COS 96-1
Using birds as indicators of biodiversity status for two North Dakota counties

Thursday, August 13, 2015: 8:00 AM
302, Baltimore Convention Center
Cherie L. New, Earth System Science and Policy, University of North Dakota, Grand Forks, ND
Michael J. Hill, Earth System Science and Policy, University of North Dakota, Grand Forks, ND
Rebecca E. Lemons, Earth System Science and Policy, University of North Dakota, Grand Forks, ND
Background/Question/Methods Biodiversity in the Northern Great Plains is threatened by the long history of conversion of prairie grasslands to agriculture and other uses. Biodiversity may be assessed using indicator species such as birds. This study used an assemblage of 11 birds to develop an overall index of biodiversity status for two counties in North Dakota with contrasting land use. Grand Forks County is one of the more heavily populated counties in North Dakota and has a large amount of cultivated land. Stutsman County, North Dakota, sits on the edge of the prairie pothole region and is only lightly populated. Habitat suitability maps were developed for each of the 11 bird species using GAP land cover data, presence/absence observations, and detailed literature survey of individual bird species behavior. Patch size and threat proximity factors were incorporated using Fragstats to create detailed maps defining patch structure at 1/16 section scale (about 1600 m2) to match land management units. A habitat suitability attribute table was linked to the fragmentation maps for each of the 11 bird species, which were then used in InVEST (Integrated Valuation of Ecosystem Services and Tradeoffs) to create biodiversity index maps from different weightings of individual bird indicators.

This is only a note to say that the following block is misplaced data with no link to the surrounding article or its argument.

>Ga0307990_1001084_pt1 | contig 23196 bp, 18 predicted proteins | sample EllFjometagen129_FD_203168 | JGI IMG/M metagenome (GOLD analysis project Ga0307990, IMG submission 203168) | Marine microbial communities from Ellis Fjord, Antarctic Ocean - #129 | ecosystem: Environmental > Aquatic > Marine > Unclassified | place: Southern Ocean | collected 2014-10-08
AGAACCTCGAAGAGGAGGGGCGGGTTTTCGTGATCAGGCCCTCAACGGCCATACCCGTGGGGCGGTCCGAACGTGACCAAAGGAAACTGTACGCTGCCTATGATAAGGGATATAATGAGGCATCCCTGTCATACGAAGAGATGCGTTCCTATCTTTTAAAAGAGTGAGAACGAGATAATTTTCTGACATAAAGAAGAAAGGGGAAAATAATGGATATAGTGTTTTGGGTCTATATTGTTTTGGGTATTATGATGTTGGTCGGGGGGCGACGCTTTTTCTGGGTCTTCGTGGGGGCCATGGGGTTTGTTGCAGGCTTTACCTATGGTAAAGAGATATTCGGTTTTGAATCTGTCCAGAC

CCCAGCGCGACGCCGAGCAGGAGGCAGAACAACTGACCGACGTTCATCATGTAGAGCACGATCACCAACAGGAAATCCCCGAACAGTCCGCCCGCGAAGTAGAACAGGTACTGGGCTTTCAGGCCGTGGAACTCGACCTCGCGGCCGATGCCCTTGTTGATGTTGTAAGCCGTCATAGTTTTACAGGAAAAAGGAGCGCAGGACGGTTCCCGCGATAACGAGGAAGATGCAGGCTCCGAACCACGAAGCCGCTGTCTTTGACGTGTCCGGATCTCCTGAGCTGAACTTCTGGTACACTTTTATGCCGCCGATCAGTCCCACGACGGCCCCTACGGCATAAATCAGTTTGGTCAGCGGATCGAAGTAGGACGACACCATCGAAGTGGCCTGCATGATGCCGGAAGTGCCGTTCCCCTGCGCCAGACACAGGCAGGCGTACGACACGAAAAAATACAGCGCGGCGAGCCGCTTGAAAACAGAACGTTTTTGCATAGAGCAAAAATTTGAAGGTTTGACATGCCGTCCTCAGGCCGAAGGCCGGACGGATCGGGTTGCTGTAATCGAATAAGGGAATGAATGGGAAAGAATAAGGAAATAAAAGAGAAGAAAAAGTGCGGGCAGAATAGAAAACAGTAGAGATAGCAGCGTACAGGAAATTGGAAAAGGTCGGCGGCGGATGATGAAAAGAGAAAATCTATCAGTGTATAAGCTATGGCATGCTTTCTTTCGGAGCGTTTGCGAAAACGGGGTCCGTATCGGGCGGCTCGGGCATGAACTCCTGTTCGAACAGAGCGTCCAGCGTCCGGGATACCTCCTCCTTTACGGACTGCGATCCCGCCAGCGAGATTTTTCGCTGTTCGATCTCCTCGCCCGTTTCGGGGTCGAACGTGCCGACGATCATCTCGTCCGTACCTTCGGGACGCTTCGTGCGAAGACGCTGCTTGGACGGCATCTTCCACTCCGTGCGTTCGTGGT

Results/Conclusions The biodiversity index was based on summing individual bird habitat suitability indicators and rescaling the total between zero and 100. When the biodiversity index was based on even weighting of individual bird indicators, average values for Grand Forks County were 61 for grassland, 32 for cropland, and 17 for developed land. The average values for Stutsman County were 57 for grassland, 31 for cropland, and 11 for developed. When three species with positive associations with croplands and developed areas were not included in the combination, index values on cropland and developed land decreased for both counties. Wetland analysis was undertaken separately at a finer scale, and results were incorporated into the final index by merging grids. Overlays for wetlands based on two obligate wetland bird species alone, produced a mean biodiversity index for wetlands of 58 for Grand Forks County and 68 for Stutsman County. These results indicate that birds can be used to develop a useful biodiversity index, but that index values are highly sensitive to the way individual indicators are combined, the resolution of the analysis and scaling of features, and the quality of the data that relates bird behavior to habitat.